Affording a Major Home Makeover

by Emily Guy Birken on March 5, 2013

Home MakeoverWhether you want to increase your home’s footprint to make room for your expanding family, or you want to undo the ugliness perpetrated on your home by a previous owner, planning a major home makeover can be an exciting prospect. Unfortunately, that excitement can often blind homeowners to the enormous price tag for a big home renovation.

So, before you become drunk with the prospect of having a Pinterest-worthy new sun room, here are the financial aspects of a home makeover that you need to consider:

Is renovation the right move?

If your plans for changing your home will significantly alter the basic structure of the house, you might want to ask yourself if you should instead simply relocate to a bigger one. According to the American Homeowner’s Foundation, moving will generally cost you about 8%-10% of the value of your home. So if your remodeling dreams will be more expensive than that, you might either want to scale back your plans or think about finding a new home. It’s unlikely that putting that kind of money into a home remodel will translate into an equivalent increase in value. Think about getting the best app for punch lists so that you can visualize all the items that need to be done before you commit to the remodeling procedure.

Estimate—and add a cushion

For some reason, the finances of home makeover always seem to go more like The Money Pit than This Old House. So no matter what you estimate, it’s a good idea to add extra money to your prospective total in case of unforeseen circumstances. According to This Old, you should add a different cushion amount depending on whether you’re using a contractor or doing the work yourself:

“If you’re hiring a contractor, start with a firm bid, broken down into labor and materials. Then add on 10 percent for surprises. On work you’ll do yourself, compile a detailed materials list with quantities, costs, and an accurate total. Include permit fees and equipment rental. Then add a cushion of 20 to 30 percent to be safe.”

Will you need to borrow money?

After you’ve recovered from the sticker shock of that estimate, you’ll have to determine how you will go about paying for this remodel. If you have enough money set aside already, then you’re in great shape. Most people, however, will have to finance their project. There are several options for financing:

  • A home equity loan or line of credit – One of the big benefits of this method of borrowing against your home’s equity is that you can use it as you need it, meaning you can pay for the project in smaller increments over time.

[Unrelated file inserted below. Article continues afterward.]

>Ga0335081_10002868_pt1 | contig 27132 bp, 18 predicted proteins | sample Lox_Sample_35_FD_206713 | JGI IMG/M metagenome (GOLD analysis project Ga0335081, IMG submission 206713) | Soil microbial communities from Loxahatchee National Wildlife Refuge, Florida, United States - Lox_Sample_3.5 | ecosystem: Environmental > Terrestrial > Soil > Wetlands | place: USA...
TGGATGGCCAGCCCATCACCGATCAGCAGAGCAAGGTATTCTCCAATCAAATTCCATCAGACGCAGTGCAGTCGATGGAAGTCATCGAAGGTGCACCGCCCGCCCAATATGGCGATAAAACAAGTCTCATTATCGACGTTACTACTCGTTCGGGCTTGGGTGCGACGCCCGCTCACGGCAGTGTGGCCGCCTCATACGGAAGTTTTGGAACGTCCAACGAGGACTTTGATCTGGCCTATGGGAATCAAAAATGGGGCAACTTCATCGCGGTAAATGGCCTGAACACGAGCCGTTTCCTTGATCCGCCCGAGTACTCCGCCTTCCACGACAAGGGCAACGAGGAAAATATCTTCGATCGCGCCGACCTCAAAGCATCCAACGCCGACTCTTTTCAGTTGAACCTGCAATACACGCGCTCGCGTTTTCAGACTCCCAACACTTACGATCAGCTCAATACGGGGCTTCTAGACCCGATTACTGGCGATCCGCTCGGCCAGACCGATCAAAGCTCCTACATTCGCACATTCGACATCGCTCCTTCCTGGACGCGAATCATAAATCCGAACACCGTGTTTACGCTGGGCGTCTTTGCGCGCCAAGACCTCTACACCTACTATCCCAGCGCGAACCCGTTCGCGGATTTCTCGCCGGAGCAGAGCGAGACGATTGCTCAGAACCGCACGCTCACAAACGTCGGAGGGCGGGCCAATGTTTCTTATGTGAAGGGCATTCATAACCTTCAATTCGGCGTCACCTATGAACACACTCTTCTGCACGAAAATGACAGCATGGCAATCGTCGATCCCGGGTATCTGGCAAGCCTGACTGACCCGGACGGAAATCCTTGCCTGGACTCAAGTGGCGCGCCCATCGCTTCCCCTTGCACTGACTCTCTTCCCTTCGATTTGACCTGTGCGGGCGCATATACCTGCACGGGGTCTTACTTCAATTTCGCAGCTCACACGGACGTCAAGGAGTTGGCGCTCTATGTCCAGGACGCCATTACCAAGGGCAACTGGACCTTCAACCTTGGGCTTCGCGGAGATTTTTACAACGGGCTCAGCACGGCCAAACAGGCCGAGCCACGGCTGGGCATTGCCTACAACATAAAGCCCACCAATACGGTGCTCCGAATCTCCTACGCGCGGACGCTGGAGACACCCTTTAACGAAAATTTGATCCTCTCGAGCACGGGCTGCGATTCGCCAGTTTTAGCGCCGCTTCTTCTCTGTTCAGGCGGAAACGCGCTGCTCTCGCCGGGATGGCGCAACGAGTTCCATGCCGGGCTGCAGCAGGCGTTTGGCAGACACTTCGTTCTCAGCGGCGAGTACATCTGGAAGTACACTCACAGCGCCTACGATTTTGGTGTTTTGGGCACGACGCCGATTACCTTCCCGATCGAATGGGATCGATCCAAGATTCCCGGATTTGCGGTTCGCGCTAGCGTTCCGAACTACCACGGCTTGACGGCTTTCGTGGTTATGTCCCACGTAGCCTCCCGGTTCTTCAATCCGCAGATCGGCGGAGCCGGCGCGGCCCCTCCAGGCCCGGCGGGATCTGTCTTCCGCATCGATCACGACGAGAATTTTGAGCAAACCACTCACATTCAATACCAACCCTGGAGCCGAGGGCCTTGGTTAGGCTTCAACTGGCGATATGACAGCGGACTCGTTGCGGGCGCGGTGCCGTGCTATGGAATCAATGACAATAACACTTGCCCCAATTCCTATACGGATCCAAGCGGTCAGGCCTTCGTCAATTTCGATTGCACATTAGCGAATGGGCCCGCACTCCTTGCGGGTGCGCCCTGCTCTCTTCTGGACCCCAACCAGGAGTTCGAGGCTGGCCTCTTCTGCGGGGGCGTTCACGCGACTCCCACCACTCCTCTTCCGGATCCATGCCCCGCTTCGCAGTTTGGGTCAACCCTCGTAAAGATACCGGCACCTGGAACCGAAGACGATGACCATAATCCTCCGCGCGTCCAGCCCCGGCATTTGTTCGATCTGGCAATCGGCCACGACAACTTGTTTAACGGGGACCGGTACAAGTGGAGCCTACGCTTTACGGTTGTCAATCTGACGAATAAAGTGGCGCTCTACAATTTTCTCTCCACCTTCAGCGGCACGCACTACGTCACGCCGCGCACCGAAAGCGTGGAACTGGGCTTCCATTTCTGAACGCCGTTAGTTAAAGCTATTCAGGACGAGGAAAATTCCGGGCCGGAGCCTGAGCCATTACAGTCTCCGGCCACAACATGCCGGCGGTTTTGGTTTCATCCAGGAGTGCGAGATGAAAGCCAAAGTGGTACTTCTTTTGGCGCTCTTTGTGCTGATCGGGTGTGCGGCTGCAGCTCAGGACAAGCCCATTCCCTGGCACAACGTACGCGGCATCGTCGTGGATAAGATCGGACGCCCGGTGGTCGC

• A cash-out refinance – This option could work very well for those who have substantial equity in their home and will be improving their interest rate through the refinance.
  • A second mortgage – This is basically like a mini-mortgage, and accesses your equity in order to give you a lump sum that you pay back over time. Since transaction costs tend to be lower than with a refinance, this can be an attractive option.

The Bottom Line

Making changes to your home can be expensive and stressful. It pays to make certain you know all of your options before you start taking down walls. You (and your spouse) will be glad you did.

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Emily Guy Birken

Emily Guy Birken is a freelance writer and stay-at-home mom who is passionate about personal finance. She lives in Lafayette, Indiana with her mechanical engineer husband and her toddler son. She blogs about parenting at The SAHMnambulist and about the funny side of money at Live Like a Mensch.
  • There can also be big tax and building code implications if you remodel too much – but this depends a lot on where you live. For example, where we live, I think if you put more than I think 50% of the current value of the home into a remodel, then the house is more or less considered a new piece of construction and the entire structure must meet current code requirements (sometimes this means your house now needs to be 17 feet high off the ground!) and your base taxable value gets reset. It’s better to do remodeling in smaller chunks over several years if you want to have a major change.

  • Nick @

    I just found out that we can write off a lot of the expenses of renovating our rental property, so I’m pretty excited about that. It is something to be aware of if you are in the rental market and considering a fixer-upper to rent out.

  • We were considering a kitchen renovations but we wouldn’t be able to up the rent when we move out enough to cover the cost in a reasonable time period so we decided against it.

  • We want to do some renovations on our house but once we pay off the mortgage we will tackle them as we save the money. We don’t want to have to get loans to do it and will keep the renovations in line with comparables in our area. One mistake is over-renovating and you might not see the money back.

    • That is a great point. Always make sure you check the comparables because you will just be wasting money if you won’t see a return on your investment.

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